The Fresh Loaf

News & Information for Amateur Bakers and Artisan Bread Enthusiasts

sprouted wheat

isand66's picture
isand66

     As I mentioned in my previous post I recently purchased a Brod and Taylor proofer and I have been experimenting with it to see how it affects the sourness and overall bread.

For this latest bread I decided to let the starter ferment at 85 degrees inside the proofer for around 10 hours.  Probably could have cut the time down considerably in hindsight but it doesn't look like the extended time really hand any effect on the overall bread.

When I mixed the starter which had French style flour along with Durum flour along with the flour for the main dough I let it sit inside the proofer for 2 hours at 85 degrees while I did my normal stretch and folds at 15 minute intervals for a total of 3 S&F's.

I used one of the Ale's I purchased a few weeks ago called Hurricane Kitty in place of most of the water and since one of my apprentices insisted on helping on this particular bake I named it after him.

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The next day I took the dough out of the refrigerator and put it in the proofer at 80 degrees for 1.5 hours.  I shaped the loaves and let it proof again but at 85 degrees for around 1.5 hours before baking.

The final result was excellent.  A nice open crumb with not too thick of a crust. The onions really came through and the small amount of sprouted wheat really combined well with the French flour and Durum flour.  The crumb is very soft and it made a perfect sandwich bread for my pastrami.  I really like the way this one came out and will make this one again for sure.

 

Levain Directions

Mix all the levain ingredients together for about 1 minute and cover with plastic wrap.  Let it sit at room temperature for around 7-8 hours or until the starter has doubled.  (Note: I used my proofer set at 86 degrees F.)  I usually do this the night before.

Either use in the main dough immediately or refrigerate for up to 1 day before using.

Main Dough Procedure

Mix the flours, and Hurricane Kitty Ale together in your mixer or by hand until it just starts to come together, maybe about 1 minute.  Let it rest in your work bowl covered for 20-30 minutes.  While that is resting mix the onions in the water and let it rest.  Next add the salt, starter (cut into about 7-8 pieces), walnut oil, and rehydrated onions in water and mix on low for 4 minutes.  Remove the dough from your bowl and place it in a lightly oiled bowl or work surface and do several stretch and folds.  Let it rest covered for 10-15 minutes and then do another stretch and fold.  Let it rest another 10-15 minutes and do one additional stretch and fold.  After a total of 2 hours place your covered bowl in the refrigerator and let it rest for 12 to 24 hours.  (Note: I used my proofer set at 85 degrees).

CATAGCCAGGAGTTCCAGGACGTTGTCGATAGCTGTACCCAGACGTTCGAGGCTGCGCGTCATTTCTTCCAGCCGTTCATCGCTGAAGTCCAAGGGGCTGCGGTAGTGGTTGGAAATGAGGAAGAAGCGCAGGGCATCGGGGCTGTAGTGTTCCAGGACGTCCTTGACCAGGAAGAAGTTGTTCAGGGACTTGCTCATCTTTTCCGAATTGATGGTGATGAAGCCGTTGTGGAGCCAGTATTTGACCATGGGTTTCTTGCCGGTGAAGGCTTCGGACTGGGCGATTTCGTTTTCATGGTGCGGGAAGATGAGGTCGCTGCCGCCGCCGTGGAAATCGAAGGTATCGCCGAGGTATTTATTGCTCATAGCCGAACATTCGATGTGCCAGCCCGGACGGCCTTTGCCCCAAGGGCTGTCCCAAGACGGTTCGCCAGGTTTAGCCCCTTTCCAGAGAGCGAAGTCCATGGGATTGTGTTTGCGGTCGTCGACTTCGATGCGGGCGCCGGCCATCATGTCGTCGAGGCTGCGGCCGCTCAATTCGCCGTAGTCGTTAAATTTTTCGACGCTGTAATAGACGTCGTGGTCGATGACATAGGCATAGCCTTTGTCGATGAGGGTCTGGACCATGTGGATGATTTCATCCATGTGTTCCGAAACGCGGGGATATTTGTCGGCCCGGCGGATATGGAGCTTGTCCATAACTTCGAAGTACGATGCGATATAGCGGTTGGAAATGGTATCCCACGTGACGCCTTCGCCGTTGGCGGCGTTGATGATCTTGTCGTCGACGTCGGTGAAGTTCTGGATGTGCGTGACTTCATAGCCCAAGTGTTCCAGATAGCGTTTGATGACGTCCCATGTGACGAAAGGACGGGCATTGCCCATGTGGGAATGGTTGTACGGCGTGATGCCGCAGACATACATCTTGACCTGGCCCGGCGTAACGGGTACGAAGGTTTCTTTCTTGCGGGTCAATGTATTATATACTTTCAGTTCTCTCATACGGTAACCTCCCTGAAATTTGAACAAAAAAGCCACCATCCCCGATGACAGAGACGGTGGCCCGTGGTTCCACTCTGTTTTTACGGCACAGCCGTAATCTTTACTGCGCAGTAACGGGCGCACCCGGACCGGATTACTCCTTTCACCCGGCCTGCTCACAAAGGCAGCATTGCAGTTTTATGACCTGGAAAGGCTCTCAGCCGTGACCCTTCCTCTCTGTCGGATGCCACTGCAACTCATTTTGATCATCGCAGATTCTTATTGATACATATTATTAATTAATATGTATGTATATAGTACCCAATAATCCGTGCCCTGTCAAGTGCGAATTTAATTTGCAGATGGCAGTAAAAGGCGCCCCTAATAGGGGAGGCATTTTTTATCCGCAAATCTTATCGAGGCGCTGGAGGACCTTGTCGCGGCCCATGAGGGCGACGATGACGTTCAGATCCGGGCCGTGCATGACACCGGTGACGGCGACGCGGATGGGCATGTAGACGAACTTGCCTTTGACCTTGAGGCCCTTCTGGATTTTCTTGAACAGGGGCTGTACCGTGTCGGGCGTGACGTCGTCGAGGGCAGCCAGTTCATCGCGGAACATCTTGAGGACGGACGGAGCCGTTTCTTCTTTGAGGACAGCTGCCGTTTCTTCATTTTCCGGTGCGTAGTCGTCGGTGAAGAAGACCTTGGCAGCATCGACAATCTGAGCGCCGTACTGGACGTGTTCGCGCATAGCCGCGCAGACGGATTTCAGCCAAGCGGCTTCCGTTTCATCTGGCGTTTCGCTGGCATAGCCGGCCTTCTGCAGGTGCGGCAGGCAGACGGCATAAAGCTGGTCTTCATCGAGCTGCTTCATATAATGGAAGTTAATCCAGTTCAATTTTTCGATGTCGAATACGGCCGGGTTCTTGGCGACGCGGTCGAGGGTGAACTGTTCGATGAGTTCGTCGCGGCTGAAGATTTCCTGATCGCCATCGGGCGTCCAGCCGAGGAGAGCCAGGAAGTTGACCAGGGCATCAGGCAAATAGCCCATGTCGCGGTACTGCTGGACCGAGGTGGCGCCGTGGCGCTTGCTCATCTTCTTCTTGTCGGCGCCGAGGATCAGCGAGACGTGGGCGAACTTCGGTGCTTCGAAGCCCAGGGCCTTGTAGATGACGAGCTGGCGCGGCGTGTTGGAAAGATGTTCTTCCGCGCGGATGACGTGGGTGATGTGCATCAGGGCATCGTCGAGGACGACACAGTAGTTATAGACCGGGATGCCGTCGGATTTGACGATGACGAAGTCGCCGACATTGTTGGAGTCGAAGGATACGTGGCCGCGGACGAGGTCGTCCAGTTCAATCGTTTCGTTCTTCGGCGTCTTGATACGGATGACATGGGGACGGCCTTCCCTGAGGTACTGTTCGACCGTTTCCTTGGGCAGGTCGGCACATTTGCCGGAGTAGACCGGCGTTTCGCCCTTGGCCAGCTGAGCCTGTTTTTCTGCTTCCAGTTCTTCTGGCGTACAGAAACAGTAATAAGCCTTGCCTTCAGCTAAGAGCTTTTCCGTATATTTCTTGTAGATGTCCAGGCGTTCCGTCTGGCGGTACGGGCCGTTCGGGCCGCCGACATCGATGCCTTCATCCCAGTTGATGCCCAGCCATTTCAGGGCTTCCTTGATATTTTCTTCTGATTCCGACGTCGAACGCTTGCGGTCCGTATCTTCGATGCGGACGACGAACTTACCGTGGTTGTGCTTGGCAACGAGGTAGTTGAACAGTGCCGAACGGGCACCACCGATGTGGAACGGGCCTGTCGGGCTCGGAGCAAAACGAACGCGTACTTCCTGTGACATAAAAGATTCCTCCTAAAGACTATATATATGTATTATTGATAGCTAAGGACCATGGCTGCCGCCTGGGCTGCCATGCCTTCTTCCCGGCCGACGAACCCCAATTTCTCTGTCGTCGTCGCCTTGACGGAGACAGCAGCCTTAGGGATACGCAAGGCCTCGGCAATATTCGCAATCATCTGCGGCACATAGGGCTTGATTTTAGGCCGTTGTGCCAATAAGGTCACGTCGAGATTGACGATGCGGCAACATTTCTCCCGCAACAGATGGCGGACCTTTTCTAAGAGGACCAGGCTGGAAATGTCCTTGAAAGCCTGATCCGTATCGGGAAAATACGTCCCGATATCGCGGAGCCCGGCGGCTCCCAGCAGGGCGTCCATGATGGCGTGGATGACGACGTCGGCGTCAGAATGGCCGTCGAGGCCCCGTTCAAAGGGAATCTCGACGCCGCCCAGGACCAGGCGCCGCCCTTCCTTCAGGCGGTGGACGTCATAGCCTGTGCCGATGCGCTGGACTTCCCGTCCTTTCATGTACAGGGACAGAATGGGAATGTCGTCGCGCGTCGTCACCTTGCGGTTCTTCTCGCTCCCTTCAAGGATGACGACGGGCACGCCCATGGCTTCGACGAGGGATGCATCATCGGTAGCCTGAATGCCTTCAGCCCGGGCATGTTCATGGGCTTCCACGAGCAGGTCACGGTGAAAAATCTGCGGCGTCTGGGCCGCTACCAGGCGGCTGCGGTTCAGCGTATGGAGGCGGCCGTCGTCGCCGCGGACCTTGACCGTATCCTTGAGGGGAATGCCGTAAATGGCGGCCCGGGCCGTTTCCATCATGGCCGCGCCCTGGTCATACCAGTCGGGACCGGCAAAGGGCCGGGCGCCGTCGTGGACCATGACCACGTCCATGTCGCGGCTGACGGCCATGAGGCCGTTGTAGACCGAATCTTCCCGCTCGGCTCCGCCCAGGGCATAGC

When you are ready to bake remove the bowl from the refrigerator or proofer and let it set out at room temperature still covered for 1.5 to 2 hours.  (Note: I used the proofer set at 80 degrees).  Next remove the dough and shape as desired.  and place your dough into your proofing basket(s) and cover with a moist tea towel or plastic wrap sprayed with cooking spray.  The dough will take 1.5 to 2 hours depending on your room temperature.  (I let the dough proof in my proofer for 1.5 hours at 85 degrees).  Let the dough dictate when it is read to bake not the clock.

Around 45 minutes before ready to bake, pre-heat your oven to 500 degrees F. and prepare it for steam.  I have a heavy-duty baking pan on the bottom rack of my oven with 1 baking stone on above the pan and one on the top shelf.  I pour 1 cup of boiling water in the pan right after I place the dough in the oven.

Right before you are ready to put them in the oven, score as desired and then add 1 cup of boiling water to your steam pan or follow your own steam procedure.  I forgot to include the black sesame seeds I used on one of the loaves.  I simply spritzed the loaf with some water and then sprinkled the seeds on.